Planning, pylons and the price of power


Everyone whose power supply was cut as a result of recent storms will appreciate the value of having a reliable supply of electricity – and the heroic work of ESB crews in restoring damaged lines. There is no consensus, however, on plans by network operator EirGrid to install some 800km of new power lines running north, south and west with a view to securing the national grid in the longer term. In all, as Labour Senator John Whelan has complained, the €3.2 billion Grid 25 project could involve installing 1,500 more pylons across the countryside – at least partly to connect some 2,500 wind turbines, each up to 185 metres high, to the grid.

Minister for Communications, Energy and Natural Resources Pat Rabbitte has conceded that EirGrid’s public consultation programme – which ended yesterday – had not been adequate and its plans needed to gain as much “community acceptance” as possible. But he also said there had “always been a trade-off between the comforts of modern civilisation and some element of intrusion into the way we live.” He also made it clear this week that power lines could be put underground (the principal demand by campaigners), but only if consumers were “prepared to take the hit for the next 50 years on their bill” – absorbing an increase of 3 per cent.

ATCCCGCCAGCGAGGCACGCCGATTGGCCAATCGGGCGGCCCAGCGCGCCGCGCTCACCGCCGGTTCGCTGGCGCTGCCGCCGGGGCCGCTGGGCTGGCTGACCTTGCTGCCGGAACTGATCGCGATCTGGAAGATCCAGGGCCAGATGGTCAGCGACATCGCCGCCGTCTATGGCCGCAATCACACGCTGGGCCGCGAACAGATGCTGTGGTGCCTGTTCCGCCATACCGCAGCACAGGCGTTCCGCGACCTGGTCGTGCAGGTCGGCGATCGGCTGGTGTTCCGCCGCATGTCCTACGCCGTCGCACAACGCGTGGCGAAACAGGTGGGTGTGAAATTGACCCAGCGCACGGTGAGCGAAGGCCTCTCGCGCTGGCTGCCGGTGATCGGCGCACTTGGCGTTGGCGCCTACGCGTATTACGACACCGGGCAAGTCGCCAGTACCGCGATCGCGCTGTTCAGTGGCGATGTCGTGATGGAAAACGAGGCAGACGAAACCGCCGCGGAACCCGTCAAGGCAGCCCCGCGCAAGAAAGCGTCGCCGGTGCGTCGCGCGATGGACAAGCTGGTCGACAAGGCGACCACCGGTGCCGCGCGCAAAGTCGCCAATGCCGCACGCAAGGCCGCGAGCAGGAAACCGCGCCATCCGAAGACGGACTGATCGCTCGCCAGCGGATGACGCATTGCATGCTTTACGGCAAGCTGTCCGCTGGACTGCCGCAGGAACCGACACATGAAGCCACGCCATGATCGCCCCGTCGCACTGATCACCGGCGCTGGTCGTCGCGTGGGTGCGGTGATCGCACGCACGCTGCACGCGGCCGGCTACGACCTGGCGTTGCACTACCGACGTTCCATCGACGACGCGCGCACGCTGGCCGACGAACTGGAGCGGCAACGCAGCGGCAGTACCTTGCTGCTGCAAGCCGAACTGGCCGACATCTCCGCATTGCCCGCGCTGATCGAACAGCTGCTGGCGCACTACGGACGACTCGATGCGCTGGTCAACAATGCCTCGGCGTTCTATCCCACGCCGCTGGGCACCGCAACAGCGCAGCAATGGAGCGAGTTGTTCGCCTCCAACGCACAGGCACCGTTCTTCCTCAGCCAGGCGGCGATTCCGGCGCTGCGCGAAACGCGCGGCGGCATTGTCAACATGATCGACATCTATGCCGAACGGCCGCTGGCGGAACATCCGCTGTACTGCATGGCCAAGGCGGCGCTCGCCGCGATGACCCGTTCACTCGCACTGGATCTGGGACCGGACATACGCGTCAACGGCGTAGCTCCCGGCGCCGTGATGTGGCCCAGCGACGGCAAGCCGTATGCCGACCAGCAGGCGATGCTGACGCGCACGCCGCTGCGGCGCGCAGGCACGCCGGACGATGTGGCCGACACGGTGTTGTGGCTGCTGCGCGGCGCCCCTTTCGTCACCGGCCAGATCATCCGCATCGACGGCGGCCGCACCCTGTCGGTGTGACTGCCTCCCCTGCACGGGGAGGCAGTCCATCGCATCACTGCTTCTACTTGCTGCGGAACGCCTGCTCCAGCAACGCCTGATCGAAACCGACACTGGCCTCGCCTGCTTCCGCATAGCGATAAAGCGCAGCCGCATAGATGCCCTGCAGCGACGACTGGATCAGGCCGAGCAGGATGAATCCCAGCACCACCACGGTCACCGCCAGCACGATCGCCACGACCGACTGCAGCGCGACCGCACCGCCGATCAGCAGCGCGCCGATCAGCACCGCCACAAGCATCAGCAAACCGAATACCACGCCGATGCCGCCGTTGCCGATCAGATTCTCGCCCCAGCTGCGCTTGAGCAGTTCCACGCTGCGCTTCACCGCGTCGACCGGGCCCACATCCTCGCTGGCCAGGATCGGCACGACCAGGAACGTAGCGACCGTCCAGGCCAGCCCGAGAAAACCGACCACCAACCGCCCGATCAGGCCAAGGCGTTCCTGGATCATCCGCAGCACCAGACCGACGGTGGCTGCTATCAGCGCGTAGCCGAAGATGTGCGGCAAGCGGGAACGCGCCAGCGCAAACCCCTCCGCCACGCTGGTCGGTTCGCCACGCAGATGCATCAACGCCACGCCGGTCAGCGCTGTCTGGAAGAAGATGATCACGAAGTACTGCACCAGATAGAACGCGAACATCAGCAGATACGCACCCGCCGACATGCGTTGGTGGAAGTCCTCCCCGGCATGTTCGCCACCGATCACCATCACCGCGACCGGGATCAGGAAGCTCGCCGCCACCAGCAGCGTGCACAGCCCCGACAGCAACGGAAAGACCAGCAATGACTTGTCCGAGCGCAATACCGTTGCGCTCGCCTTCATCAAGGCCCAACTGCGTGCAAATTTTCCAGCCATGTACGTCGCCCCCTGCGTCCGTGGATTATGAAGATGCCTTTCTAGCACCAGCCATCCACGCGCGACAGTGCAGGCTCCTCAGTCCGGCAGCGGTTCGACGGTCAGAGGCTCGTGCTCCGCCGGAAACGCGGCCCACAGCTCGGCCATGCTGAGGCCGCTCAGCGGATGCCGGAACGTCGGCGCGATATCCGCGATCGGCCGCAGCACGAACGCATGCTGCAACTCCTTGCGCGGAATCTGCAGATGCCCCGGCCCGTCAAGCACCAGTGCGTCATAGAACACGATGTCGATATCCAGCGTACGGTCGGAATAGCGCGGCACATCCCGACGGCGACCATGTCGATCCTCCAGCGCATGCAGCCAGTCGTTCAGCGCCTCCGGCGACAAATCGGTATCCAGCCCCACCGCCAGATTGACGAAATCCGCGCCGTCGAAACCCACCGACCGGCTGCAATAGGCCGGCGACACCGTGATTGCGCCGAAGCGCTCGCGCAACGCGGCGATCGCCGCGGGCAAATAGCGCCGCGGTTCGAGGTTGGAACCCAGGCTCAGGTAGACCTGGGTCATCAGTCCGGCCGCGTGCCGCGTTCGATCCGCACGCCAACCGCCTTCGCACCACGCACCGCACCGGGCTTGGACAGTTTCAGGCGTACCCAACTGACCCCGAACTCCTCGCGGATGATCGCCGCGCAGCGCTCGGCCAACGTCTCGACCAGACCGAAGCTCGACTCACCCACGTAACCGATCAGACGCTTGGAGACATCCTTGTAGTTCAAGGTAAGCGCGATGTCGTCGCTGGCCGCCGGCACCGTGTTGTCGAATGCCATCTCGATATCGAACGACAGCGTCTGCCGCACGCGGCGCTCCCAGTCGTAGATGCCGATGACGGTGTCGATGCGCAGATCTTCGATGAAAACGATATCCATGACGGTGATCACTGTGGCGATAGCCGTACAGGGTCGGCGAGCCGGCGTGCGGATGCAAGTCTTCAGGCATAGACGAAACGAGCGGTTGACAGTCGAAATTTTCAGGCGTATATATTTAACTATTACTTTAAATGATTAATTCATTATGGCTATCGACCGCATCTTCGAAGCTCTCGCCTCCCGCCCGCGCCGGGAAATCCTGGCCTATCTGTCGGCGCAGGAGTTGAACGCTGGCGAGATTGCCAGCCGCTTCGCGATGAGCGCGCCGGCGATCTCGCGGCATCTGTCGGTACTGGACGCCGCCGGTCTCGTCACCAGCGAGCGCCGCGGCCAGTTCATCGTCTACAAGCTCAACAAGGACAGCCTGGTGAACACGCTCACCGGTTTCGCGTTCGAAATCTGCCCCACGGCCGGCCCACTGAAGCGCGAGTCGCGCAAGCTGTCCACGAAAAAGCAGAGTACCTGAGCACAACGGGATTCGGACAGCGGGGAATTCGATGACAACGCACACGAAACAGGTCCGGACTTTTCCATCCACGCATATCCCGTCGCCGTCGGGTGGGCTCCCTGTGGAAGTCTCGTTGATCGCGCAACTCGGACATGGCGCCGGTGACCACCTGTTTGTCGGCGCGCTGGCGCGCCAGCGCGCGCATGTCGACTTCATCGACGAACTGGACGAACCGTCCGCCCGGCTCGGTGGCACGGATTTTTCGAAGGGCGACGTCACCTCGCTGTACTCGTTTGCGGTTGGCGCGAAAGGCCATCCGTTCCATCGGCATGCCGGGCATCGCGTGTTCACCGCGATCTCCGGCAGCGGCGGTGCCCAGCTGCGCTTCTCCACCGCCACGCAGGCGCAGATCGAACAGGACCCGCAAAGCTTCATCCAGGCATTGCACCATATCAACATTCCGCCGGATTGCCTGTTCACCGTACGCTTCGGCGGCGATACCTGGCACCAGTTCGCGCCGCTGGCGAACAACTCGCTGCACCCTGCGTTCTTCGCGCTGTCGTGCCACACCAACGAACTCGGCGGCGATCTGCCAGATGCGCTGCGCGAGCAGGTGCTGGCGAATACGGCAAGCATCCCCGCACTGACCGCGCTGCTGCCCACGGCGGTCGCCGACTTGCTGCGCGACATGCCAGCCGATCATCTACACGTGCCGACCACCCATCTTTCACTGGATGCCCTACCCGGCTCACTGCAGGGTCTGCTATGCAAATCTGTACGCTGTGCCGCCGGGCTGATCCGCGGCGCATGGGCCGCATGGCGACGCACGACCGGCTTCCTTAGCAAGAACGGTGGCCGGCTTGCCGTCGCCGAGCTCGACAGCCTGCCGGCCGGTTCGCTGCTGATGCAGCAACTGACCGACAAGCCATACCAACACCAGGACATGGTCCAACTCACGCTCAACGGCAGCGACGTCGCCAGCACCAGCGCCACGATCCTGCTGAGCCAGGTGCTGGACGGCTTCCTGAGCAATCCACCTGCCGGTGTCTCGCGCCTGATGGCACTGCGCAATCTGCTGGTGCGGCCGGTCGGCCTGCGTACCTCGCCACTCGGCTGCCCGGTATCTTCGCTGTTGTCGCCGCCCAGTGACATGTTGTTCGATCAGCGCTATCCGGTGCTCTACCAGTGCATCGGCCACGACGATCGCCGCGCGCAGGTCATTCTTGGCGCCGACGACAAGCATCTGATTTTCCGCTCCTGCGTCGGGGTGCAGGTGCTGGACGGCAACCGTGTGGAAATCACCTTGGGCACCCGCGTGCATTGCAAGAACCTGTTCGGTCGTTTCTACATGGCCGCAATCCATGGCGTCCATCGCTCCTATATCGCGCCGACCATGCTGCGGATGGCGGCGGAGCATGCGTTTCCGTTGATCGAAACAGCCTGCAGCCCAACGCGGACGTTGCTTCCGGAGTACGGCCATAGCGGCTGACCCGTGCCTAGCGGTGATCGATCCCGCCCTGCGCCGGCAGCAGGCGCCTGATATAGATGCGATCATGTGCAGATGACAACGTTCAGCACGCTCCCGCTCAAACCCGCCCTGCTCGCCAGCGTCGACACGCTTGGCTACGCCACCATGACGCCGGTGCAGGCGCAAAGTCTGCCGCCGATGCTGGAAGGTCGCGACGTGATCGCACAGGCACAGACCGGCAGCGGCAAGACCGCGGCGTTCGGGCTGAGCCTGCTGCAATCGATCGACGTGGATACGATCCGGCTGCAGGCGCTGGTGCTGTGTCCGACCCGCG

No doubt, those who fear pylons marching across sensitive rural landscapes such as the Blackwater Valley in Co Waterford would regard this as a price worth paying to avoid damaging visual and other impacts. But Taoiseach Enda Kenny and Minister for Enterprise, Jobs and Innovation Richard Bruton have both emphasised this week that grid extensions are needed to promote more balanced regional development – although Mr Kenny probably went too far in suggesting many young people in rural Ireland might “have to emigrate” if the projects planned under Grid 25 did not proceed, as this would hinder inward investment .

There is a wider picture. The Irish Planning Institute, which represents most of the State’s planners, has urged the Government to devise both a national strategy for renewable energy and a national landscape strategy as key elements of any policy framework. This call has been echoed by the statutory Heritage Council, which stressed the need to protect “non-renewable heritage assets” and said that “public involvement in environmental decision-making” would be crucial.

Certainly, the imposition of easy engineering solutions on a recalcitrant public must be avoided at all costs – otherwise, it would almost certainly be open to judicial review in the High Court. In this regard, the recent appointment of John O’Connor, who formerly headed An Bord Pleanála, as chairman of EirGrid should help in broadening its planning perspective.